Just beyond lay a coach house and stables and what looked to be a little lodge, perhaps where the coachman lived. He had already dismounted and was unhitching the horses whilst he shouted directions to a group of men standing nearby. They looked to be of peasant stock and had clearly been chosen for their strength, for they were diminutive, as Roumanians so often are, but built like oxen with thick necks and muscle-corded arms. An old-fashioned sedan chair stood next to them.

Before I could ask, the driver pointed to a spot on the mountainside high overhead. Torches had been lit and I could see that a castle had been carved out of the living rock itself, perched impossibly high, like an eagle’s aerie. “That is the home of the Dragulescus,” he told me proudly.

“It is most impressive,” I said. “But I do not understand. How am I to—”

He pointed again, this time towards a staircase cut into the rock. The steps were wide and shallow, switching back and forth as they rose over the face of the mountain.

“Impossible,” I breathed. “There must be a thousand steps.”

“One thousand, four hundred,” he corrected. “The Devil’s Staircase, it is called, for it is said that the Dragulescu who built this fortress could not imagine how to reach the summit of the mountain. So he promised his firstborn to the Devil if a way could be found. In the morning, his daughter was dead, and this staircase was just as you see it now.”

I stared at him in astonishment. There seemed no possible reply to such a wretched story, and yet I felt a thrill of horror. I had done right to come. This was a land of legend, and I knew I should find inspiration for a dozen novels here if I wished it.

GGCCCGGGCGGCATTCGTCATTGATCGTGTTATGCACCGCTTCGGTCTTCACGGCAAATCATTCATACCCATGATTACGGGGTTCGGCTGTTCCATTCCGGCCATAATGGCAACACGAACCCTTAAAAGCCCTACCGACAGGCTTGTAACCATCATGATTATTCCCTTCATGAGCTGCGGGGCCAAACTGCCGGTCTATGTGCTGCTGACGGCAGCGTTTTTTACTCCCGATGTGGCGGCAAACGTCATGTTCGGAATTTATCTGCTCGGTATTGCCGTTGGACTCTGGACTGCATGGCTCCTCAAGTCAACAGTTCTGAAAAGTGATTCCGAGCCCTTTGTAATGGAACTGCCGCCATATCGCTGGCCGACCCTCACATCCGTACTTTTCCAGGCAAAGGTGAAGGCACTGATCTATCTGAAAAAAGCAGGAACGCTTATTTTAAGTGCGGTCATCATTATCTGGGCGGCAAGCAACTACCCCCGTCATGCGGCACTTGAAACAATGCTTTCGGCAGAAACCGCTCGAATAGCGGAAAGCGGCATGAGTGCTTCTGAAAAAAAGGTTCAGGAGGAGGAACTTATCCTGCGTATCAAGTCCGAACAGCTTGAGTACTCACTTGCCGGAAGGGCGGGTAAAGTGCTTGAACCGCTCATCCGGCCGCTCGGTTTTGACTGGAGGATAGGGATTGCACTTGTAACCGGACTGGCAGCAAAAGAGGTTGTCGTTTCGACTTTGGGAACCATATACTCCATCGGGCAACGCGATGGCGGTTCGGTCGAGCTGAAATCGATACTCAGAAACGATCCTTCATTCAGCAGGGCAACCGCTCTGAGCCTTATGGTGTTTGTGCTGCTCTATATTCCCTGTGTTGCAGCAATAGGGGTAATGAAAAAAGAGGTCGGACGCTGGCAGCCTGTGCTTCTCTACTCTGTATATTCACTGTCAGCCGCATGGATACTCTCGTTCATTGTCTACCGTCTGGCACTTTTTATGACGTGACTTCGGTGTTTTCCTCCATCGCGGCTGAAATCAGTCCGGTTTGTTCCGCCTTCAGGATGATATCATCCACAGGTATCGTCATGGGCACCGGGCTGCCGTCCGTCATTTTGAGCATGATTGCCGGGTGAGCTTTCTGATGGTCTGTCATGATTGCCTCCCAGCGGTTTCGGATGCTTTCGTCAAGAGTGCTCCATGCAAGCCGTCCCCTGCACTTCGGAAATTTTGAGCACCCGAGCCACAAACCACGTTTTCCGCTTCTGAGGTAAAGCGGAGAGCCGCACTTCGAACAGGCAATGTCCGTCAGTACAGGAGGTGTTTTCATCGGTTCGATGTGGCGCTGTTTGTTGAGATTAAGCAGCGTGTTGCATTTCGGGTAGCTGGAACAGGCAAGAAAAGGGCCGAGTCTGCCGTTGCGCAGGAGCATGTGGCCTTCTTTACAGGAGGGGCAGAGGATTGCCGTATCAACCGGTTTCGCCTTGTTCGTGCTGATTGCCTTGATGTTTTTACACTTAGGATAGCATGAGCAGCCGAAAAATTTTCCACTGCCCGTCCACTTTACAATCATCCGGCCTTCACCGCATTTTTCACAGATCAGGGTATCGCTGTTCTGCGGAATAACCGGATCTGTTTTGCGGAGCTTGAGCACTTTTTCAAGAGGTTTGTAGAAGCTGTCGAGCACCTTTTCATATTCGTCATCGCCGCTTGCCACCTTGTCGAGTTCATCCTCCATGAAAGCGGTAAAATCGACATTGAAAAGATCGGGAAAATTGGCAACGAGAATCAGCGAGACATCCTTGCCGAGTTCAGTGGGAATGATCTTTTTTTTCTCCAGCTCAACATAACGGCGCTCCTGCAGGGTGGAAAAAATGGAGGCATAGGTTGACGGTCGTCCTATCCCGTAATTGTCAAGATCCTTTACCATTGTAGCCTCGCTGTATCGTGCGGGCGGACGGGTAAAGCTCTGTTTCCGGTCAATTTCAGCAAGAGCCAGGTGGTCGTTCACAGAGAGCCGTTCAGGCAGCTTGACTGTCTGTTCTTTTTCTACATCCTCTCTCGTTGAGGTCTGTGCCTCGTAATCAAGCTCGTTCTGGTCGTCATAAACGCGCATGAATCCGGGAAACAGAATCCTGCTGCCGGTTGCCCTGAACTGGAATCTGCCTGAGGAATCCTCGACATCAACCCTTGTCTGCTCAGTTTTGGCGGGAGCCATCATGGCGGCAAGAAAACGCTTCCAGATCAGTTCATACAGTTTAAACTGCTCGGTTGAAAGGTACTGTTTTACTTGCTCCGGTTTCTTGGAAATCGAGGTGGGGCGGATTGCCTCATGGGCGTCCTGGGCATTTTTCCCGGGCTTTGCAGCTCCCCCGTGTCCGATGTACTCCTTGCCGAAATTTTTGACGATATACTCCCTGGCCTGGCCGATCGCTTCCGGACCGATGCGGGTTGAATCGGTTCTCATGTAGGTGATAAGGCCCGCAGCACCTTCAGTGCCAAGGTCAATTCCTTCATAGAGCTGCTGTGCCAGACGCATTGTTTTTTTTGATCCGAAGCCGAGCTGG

He gestured towards the sedan chair. “It is too steep for horses. This is why we must use the old ways.”

I baulked at first, horrified at the idea that I must be carried up the mountain like so much chattel. But I looked again at the great height and my legs shook with fatigue. I followed him to the sedan chair and stepped inside. The door was snapped shut behind me, entombing me in the stuffy darkness. A leather curtain had been hung at the window—for privacy, or perhaps to protect the passenger from the elements. I tried to move it aside, but it had grown stiff and unwieldy from disuse.

Suddenly, I heard a few words spoken in the soft lilting Roumanian tongue, and the sedan chair rocked hard, first to one side, then the other as it was lifted from the ground. I tried to make myself as small as possible before I realised the stupidity of the idea. The journey was not a comfortable one, for I soon discovered it was necessary to steel myself against the jostling at each step as we climbed slowly towards the castle.

At length I felt the chair being set down and the door was opened for me. I crept out, blinking hard in the flaring light of the torches. I could see the castle better now, and my first thought was here was some last outpost of Byzantium, for the castle was something out of myth. It was a hodge-podge of strange little towers capped by witches’ hats, thick walls laced with parapets, and high, pointed windows. It had been fashioned of river stones and courses of bricks, and the whole of it had been whitewashed save the red tiles of the roofs. Here and there the white expanses of the walls were broken with massive great timbers, and the effect of the whole was some faerytale edifice, perched by the hand of a giant in a place no human could have conceived of it.

In the paved courtyard, all was quiet, quiet as a tomb, and I wondered madly if everyone was asleep, slumbering under a sorcerer’s spell, for the place seemed thick with enchantment. But just then the great doors swung back upon their hinges and the spell was broken. Silhouetted in the doorway was a slight figure I remembered well, and it was but a moment before she spied me and hurried forward.

“Theodora!” she cried, and her voice was high with emotion. “How good it is to see you at last.”

She embraced me, but carefully, as if I were made of spun glass.

“We are old friends,” I scolded. “And I can bear a sturdier affection than that.” I enfolded her and she seemed to rest a moment upon my shoulder.

“Dear Theodora, I am so glad you are come.” She drew back and took my hand, tucking it into her arm. The light from the torches fell upon her face then, and I saw that the pretty girl had matured into a comely woman. She had had a fondness for sweet pastries at school and had always run to plumpness, but now she was slimmer, the lost flesh revealing elegant bones that would serve her well into old age.